Among Social Security retired beneficiaries, nearly half claim their retirement benefits as early as possible and almost everyone claims benefits before their full retirement age. Because Americans are living longer, but retiring earlier (often with a lack of personal retirement savings), the timing of benefits can be crucial to financial well-being in retirement. Claiming benefits before your full retirement age results in permanently reduced benefits. Many researchers argue that delaying benefits is often the best decision economically. In fact, delaying Social Security retirement benefits is now recognized as an important way to enhance retirement security.
Under current law, I won’t be eligible for full benefits for another five years, when I turn sixty-seven. By waiting, I’m guaranteed thirty percent more each month for the rest of my life. Plus, every time there’s a cost-of-living increase, that will be on top of my already thirty percent more money.
There are a number of reasons unrelated to health or financial need that individuals choose to stop working and claim their benefits early. Many people are “burnt out” and “tired of work”. If that’s the case, may I suggest finding sometime new that you might be excited to do with your waking hours or perhaps if you’ve felt the pressure of work, to find something that fills your time, pays you a wage and keeps you active. A recent young retiree of mine left their job this past year to relieve themselves of the pressure and simply took on a new part time job with flexibility and an hourly wage below fifteen dollars an hour, an amount that was way under their old full time salary. I don’t think I’ve ever seen this person so content and happy; and since there’s now a new found joy in life, I expect they will be living long, long into the future.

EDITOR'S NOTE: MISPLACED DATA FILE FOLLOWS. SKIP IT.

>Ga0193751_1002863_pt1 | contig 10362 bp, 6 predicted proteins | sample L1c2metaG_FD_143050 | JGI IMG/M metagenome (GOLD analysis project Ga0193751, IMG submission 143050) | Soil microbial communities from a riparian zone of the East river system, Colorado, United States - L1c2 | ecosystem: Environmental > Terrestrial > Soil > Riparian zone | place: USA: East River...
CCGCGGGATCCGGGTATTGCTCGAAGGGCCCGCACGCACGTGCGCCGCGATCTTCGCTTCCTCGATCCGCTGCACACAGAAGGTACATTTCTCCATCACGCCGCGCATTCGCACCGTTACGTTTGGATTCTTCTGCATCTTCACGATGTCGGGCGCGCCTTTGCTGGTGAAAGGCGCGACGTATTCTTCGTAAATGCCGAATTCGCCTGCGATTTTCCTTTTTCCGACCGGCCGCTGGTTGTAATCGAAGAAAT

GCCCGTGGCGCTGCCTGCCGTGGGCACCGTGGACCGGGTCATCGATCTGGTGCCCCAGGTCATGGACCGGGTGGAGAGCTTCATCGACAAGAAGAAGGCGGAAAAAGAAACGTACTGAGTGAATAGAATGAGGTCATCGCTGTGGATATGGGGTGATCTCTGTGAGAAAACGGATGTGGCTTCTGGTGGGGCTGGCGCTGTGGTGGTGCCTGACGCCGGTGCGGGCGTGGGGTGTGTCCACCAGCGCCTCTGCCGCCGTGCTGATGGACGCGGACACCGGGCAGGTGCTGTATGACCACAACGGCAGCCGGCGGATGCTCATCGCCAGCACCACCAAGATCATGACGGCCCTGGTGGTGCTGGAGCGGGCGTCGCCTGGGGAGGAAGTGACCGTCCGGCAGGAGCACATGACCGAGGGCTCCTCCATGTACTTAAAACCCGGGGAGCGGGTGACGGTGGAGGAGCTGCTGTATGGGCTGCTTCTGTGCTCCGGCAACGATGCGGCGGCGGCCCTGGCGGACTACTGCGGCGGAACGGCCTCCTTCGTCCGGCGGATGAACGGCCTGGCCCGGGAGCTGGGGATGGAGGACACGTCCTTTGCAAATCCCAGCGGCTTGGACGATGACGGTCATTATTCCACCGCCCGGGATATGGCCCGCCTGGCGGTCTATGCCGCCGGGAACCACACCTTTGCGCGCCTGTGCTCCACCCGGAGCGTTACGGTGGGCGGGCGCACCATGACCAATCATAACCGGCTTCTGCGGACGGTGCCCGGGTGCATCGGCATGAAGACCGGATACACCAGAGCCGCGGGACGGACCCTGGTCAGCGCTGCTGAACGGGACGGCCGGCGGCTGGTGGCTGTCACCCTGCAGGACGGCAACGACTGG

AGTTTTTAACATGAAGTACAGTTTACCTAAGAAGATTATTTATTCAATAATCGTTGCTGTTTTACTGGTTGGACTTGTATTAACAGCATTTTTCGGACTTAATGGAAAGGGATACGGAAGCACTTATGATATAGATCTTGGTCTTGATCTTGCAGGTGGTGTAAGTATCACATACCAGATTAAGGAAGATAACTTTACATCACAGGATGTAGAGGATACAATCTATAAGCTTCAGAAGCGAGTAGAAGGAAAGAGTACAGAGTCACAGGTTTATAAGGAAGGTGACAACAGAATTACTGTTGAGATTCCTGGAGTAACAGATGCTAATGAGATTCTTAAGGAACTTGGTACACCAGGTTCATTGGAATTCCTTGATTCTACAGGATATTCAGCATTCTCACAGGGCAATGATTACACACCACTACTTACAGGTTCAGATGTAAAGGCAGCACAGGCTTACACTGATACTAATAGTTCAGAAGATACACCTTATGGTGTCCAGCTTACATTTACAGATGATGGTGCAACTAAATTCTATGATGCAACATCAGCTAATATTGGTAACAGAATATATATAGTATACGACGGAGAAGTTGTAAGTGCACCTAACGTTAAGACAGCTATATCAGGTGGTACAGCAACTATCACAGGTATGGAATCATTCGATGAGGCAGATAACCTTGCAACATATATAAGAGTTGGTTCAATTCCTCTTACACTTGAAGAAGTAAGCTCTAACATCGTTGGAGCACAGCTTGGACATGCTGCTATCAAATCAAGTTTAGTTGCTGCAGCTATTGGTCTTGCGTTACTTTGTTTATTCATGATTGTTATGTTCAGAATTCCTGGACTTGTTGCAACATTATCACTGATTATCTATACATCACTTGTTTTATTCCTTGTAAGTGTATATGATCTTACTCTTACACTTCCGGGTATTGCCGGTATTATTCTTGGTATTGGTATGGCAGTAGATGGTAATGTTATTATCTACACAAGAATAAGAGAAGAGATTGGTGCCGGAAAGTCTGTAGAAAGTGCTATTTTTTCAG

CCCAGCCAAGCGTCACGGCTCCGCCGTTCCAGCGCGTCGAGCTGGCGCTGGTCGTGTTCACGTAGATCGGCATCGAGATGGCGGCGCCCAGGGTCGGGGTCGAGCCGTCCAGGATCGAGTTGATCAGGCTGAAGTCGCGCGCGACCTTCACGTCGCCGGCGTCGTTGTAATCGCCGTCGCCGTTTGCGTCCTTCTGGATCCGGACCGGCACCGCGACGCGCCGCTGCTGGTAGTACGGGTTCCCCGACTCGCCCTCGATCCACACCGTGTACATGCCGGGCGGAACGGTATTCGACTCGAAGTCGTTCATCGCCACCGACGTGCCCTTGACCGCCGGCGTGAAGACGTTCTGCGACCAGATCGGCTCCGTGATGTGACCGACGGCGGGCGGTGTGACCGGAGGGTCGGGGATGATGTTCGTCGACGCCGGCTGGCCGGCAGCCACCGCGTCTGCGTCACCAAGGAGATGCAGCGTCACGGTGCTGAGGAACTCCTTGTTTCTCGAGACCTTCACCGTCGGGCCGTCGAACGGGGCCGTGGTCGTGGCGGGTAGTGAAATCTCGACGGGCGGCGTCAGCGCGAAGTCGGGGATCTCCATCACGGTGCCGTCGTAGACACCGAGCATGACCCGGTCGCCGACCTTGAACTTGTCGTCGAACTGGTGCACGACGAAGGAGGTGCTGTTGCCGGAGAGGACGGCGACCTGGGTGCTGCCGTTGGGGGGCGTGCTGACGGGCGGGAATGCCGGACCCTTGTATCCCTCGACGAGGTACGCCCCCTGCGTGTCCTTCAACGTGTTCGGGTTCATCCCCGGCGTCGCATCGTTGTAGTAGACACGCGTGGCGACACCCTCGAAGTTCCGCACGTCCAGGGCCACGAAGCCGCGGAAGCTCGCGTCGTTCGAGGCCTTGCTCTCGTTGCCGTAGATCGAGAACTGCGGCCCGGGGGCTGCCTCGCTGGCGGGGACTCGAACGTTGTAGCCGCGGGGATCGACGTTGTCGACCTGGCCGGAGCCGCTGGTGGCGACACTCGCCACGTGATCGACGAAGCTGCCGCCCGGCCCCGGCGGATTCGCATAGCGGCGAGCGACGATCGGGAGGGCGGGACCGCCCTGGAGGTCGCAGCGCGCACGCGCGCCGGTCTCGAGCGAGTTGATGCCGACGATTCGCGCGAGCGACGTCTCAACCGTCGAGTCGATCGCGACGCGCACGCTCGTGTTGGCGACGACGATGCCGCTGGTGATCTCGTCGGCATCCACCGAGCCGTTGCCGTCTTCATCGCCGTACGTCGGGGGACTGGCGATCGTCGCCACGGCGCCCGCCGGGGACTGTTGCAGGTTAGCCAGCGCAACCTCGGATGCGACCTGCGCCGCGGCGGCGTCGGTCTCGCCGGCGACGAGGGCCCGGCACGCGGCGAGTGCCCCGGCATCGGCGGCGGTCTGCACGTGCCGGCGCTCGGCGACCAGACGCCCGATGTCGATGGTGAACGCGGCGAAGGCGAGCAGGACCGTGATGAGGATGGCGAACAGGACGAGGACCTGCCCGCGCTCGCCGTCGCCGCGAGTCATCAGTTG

There’s also a plus to delay your Social Security retirement payout beyond your full retirement age. For those who are able, for each year you wait beyond your full retirement age, until you reach the age of seventy, you can add an additional eight percent to your monthly benefits for each year you delay the start of your government benefits.
The loudest argument I hear from folks as to why they don’t want to delay is that they want to get “their” money before they die. Here’s the deal. It’s not your money. All the money Social Security collected from your paycheck went to your folks and your grandparents. Your money is gone. It was never yours in the first place. You were making payments to others, not yourself.
Everyone's situation is unique, but here are the basics: if you’re comfortable financially without Social Security and you’re in good health and have a family history of good health, the odds are in your favor – Delay, delay, delay. In twenty or thirty years, you’ll thank me and if you die along the way, it won’t make any difference because you can’t take it with you, but because you waited you could have potentially left a larger remaining benefit for your spouse to carry on with their life with less concern about their monthly bills.